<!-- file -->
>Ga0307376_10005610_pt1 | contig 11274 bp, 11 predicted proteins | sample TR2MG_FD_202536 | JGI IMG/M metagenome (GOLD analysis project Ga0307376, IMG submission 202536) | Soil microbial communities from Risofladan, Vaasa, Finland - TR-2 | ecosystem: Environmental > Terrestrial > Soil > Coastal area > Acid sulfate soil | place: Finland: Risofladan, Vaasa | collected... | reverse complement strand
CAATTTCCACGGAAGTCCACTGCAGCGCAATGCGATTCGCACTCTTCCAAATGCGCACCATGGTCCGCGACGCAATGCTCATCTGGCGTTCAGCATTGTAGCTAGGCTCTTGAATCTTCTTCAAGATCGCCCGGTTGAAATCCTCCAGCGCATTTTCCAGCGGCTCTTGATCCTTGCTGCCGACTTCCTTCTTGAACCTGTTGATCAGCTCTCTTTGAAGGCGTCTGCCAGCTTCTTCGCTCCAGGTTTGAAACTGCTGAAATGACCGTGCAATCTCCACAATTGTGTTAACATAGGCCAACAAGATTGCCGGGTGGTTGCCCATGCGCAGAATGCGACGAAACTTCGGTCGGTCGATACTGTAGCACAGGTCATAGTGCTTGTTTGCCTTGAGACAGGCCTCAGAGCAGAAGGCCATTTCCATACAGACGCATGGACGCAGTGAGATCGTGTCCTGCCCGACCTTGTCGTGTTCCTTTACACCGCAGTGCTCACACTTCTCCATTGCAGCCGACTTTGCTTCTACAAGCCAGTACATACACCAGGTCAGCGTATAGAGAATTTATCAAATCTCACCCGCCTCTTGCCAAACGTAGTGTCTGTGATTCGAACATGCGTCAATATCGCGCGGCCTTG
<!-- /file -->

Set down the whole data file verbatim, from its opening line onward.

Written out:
>Ga0307376_10005610_pt1 | contig 11274 bp, 11 predicted proteins | sample TR2MG_FD_202536 | JGI IMG/M metagenome (GOLD analysis project Ga0307376, IMG submission 202536) | Soil microbial communities from Risofladan, Vaasa, Finland - TR-2 | ecosystem: Environmental > Terrestrial > Soil > Coastal area > Acid sulfate soil | place: Finland: Risofladan, Vaasa | collected... | reverse complement strand
CAATTTCCACGGAAGTCCACTGCAGCGCAATGCGATTCGCACTCTTCCAAATGCGCACCATGGTCCGCGACGCAATGCTCATCTGGCGTTCAGCATTGTAGCTAGGCTCTTGAATCTTCTTCAAGATCGCCCGGTTGAAATCCTCCAGCGCATTTTCCAGCGGCTCTTGATCCTTGCTGCCGACTTCCTTCTTGAACCTGTTGATCAGCTCTCTTTGAAGGCGTCTGCCAGCTTCTTCGCTCCAGGTTTGAAACTGCTGAAATGACCGTGCAATCTCCACAATTGTGTTAACATAGGCCAACAAGATTGCCGGGTGGTTGCCCATGCGCAGAATGCGACGAAACTTCGGTCGGTCGATACTGTAGCACAGGTCATAGTGCTTGTTTGCCTTGAGACAGGCCTCAGAGCAGAAGGCCATTTCCATACAGACGCATGGACGCAGTGAGATCGTGTCCTGCCCGACCTTGTCGTGTTCCTTTACACCGCAGTGCTCACACTTCTCCATTGCAGCCGACTTTGCTTCTACAAGCCAGTACATACACCAGGTCAGCGTATAGAGAATTTATCAAATCTCACCCGCCTCTTGCCAAACGTAGTGTCTGTGATTCGAACATGCGTCAATATCGCGCGGCCTTG